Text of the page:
Wednesday, March 10, 2004

Cinergy, Feds head for trial

No agreement on pollution controls seen

By Dan Klepal
The Cincinnati Enquirer

Cinergy Corp. has told its shareholders that an agreement with the federal government on the amount of pollution controls it needs to add to area power plants is "unlikely," and that the billion-dollar issue is probably headed for court.

The trial is scheduled for August 2005.

Cinergy made the statement in a quarterly filing to its shareholders. The energy giant has been in negotiations with the federal government since 2000, after the U.S. Department of Justice filed a lawsuit claiming that Cinergy had undertaken decades of major expansions without adding the newest pollution control technologies, as required under the Clean Air Act.

A tentative agreement between Cinergy and the federal government was reached in 2000, with Cinergy agreeing to spend $1.4 billion on pollution controls. But that settlement never was finalized, and the parties have been negotiating ever since.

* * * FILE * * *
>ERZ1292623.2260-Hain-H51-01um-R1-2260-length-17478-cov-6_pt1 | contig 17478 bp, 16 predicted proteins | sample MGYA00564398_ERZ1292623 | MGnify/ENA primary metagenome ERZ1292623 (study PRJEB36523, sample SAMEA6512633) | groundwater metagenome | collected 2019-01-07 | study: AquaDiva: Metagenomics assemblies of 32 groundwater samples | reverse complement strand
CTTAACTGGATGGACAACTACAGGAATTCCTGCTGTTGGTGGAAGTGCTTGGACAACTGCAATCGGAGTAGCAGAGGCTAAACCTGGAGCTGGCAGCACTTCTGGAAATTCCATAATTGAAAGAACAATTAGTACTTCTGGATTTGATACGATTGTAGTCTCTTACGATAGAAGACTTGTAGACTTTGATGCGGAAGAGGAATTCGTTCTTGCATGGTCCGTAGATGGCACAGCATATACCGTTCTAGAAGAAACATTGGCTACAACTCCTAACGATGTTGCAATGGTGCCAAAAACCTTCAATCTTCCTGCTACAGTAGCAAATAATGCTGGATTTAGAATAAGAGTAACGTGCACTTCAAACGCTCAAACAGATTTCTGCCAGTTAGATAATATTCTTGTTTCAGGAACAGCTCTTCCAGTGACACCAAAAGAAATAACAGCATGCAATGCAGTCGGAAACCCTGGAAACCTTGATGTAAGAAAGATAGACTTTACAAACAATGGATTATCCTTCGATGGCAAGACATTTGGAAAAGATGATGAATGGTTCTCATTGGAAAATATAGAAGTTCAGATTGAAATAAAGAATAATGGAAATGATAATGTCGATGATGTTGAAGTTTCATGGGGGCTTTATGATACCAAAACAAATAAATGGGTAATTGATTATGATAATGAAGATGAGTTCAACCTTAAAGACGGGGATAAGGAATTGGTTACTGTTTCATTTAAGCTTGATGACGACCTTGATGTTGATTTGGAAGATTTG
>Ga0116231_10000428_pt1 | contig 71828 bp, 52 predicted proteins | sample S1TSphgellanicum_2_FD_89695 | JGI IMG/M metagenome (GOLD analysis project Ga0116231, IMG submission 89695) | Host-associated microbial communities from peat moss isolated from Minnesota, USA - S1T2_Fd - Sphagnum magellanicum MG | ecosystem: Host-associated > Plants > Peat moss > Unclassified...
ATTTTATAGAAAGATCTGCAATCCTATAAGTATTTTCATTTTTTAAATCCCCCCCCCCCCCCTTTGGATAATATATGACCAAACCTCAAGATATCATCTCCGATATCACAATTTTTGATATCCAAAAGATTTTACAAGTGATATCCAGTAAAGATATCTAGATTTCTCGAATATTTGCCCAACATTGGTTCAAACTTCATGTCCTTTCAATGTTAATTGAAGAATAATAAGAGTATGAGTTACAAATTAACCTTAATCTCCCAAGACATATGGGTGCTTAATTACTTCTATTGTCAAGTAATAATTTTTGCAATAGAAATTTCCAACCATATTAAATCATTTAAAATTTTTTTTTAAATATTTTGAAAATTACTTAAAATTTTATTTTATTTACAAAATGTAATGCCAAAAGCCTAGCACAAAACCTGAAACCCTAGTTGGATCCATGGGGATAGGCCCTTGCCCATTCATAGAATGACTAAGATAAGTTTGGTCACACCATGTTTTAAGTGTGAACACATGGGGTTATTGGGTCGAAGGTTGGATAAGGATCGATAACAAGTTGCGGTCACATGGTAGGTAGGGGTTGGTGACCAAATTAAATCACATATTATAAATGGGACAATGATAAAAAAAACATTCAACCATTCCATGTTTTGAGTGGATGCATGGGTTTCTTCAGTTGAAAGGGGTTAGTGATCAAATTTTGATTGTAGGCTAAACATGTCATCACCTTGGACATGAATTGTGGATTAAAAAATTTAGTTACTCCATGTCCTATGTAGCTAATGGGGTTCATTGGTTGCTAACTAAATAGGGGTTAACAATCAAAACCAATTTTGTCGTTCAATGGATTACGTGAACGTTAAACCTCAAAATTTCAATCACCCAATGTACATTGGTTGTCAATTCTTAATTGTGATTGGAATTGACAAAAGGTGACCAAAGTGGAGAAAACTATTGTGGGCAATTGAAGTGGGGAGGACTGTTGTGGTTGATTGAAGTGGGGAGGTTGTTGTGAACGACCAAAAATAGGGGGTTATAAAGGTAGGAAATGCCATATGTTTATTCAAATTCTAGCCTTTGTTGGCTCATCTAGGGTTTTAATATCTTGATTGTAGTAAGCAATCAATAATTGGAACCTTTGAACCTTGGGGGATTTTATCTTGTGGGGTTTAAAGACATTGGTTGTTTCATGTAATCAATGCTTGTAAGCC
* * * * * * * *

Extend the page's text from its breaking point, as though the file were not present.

Cinergy CEO Jim Rogers has said his company already has spent $900 million on new pollution controls.

The issue hits residents of Greater Cincinnati in their lungs and their wallets.

Whatever the cost of adding pollution controls, estimated by the federal government to be at least $1.4 billion, it will be paid by Cinergy customers. Emissions from coal-fired power plants can lead to respiratory illness and even premature death.

Steve Brash, a Cinergy spokesman, said the main sticking point is a demand for an additional $400 million in pollution-control devices that just surfaced in negotiations last summer. He said Cinergy is still willing to negotiate, but that the additional demands are too costly.

The Ohio and Hoosier environmental councils, have joined with the federal government as plaintiffs in the case. Kurt Walzer, spokesman for the Ohio Environmental Council, said there is good reason for the government to up its pollution-control demands.

"We (initially) agreed to less because it would have meant clean air faster for the Ohio River Valley," Walzer said. "But four years later, the benefit of settling early over going to trial is getting pretty thin. It's pretty clear to us now that the Clean Air Act needs to be enforced in this case."


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